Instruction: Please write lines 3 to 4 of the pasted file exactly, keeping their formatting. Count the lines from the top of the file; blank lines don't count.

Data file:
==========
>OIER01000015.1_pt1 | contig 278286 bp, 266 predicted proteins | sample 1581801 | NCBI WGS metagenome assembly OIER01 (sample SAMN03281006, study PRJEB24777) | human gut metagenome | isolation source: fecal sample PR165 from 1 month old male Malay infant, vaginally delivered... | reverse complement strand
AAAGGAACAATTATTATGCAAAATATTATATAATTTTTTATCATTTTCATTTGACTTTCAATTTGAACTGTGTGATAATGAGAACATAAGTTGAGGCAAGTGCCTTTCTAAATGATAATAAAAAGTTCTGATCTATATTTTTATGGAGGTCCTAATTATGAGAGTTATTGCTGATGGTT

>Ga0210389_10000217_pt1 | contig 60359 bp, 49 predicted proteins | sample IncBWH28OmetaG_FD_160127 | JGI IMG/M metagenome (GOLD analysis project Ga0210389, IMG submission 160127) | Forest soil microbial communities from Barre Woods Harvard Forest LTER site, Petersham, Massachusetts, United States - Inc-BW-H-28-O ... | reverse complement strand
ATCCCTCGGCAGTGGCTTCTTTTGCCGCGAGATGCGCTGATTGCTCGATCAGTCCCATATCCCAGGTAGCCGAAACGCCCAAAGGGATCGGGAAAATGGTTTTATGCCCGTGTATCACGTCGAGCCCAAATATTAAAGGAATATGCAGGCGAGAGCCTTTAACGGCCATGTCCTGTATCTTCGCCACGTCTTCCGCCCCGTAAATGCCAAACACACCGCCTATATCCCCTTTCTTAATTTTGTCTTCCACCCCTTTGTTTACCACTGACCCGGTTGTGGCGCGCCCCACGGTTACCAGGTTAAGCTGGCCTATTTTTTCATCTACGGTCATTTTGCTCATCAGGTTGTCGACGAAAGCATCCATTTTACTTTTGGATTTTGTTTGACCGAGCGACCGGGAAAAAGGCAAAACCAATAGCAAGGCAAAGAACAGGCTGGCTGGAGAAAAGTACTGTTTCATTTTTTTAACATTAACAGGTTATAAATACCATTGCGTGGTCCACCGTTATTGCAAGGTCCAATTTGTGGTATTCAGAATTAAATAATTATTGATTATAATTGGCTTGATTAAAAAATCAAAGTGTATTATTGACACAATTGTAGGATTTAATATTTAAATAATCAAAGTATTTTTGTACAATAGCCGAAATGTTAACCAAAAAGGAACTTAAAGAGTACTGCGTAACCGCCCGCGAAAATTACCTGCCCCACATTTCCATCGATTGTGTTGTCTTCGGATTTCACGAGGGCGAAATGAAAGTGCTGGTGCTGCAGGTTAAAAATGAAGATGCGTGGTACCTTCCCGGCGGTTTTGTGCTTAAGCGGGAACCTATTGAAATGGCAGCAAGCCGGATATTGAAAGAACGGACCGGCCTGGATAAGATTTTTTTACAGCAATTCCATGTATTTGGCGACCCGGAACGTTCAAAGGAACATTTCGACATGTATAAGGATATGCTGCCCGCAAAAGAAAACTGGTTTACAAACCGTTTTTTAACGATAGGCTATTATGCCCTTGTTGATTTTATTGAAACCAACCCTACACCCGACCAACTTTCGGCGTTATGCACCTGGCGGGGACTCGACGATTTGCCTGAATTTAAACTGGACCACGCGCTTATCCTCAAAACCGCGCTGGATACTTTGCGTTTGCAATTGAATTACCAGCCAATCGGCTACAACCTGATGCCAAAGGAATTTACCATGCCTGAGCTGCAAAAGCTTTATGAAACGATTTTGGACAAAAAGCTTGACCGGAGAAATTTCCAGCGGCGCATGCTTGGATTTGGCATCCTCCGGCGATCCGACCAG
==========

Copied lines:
>Ga0210389_10000217_pt1 | contig 60359 bp, 49 predicted proteins | sample IncBWH28OmetaG_FD_160127 | JGI IMG/M metagenome (GOLD analysis project Ga0210389, IMG submission 160127) | Forest soil microbial communities from Barre Woods Harvard Forest LTER site, Petersham, Massachusetts, United States - Inc-BW-H-28-O ... | reverse complement strand
ATCCCTCGGCAGTGGCTTCTTTTGCCGCGAGATGCGCTGATTGCTCGATCAGTCCCATATCCCAGGTAGCCGAAACGCCCAAAGGGATCGGGAAAATGGTTTTATGCCCGTGTATCACGTCGAGCCCAAATATTAAAGGAATATGCAGGCGAGAGCCTTTAACGGCCATGTCCTGTATCTTCGCCACGTCTTCCGCCCCGTAAATGCCAAACACACCGCCTATATCCCCTTTCTTAATTTTGTCTTCCACCCCTTTGTTTACCACTGACCCGGTTGTGGCGCGCCCCACGGTTACCAGGTTAAGCTGGCCTATTTTTTCATCTACGGTCATTTTGCTCATCAGGTTGTCGACGAAAGCATCCATTTTACTTTTGGATTTTGTTTGACCGAGCGACCGGGAAAAAGGCAAAACCAATAGCAAGGCAAAGAACAGGCTGGCTGGAGAAAAGTACTGTTTCATTTTTTTAACATTAACAGGTTATAAATACCATTGCGTGGTCCACCGTTATTGCAAGGTCCAATTTGTGGTATTCAGAATTAAATAATTATTGATTATAATTGGCTTGATTAAAAAATCAAAGTGTATTATTGACACAATTGTAGGATTTAATATTTAAATAATCAAAGTATTTTTGTACAATAGCCGAAATGTTAACCAAAAAGGAACTTAAAGAGTACTGCGTAACCGCCCGCGAAAATTACCTGCCCCACATTTCCATCGATTGTGTTGTCTTCGGATTTCACGAGGGCGAAATGAAAGTGCTGGTGCTGCAGGTTAAAAATGAAGATGCGTGGTACCTTCCCGGCGGTTTTGTGCTTAAGCGGGAACCTATTGAAATGGCAGCAAGCCGGATATTGAAAGAACGGACCGGCCTGGATAAGATTTTTTTACAGCAATTCCATGTATTTGGCGACCCGGAACGTTCAAAGGAACATTTCGACATGTATAAGGATATGCTGCCCGCAAAAGAAAACTGGTTTACAAACCGTTTTTTAACGATAGGCTATTATGCCCTTGTTGATTTTATTGAAACCAACCCTACACCCGACCAACTTTCGGCGTTATGCACCTGGCGGGGACTCGACGATTTGCCTGAATTTAAACTGGACCACGCGCTTATCCTCAAAACCGCGCTGGATACTTTGCGTTTGCAATTGAATTACCAGCCAATCGGCTACAACCTGATGCCAAAGGAATTTACCATGCCTGAGCTGCAAAAGCTTTATGAAACGATTTTGGACAAAAAGCTTGACCGGAGAAATTTCCAGCGGCGCATGCTTGGATTTGGCATCCTCCGGCGATCCGACCAG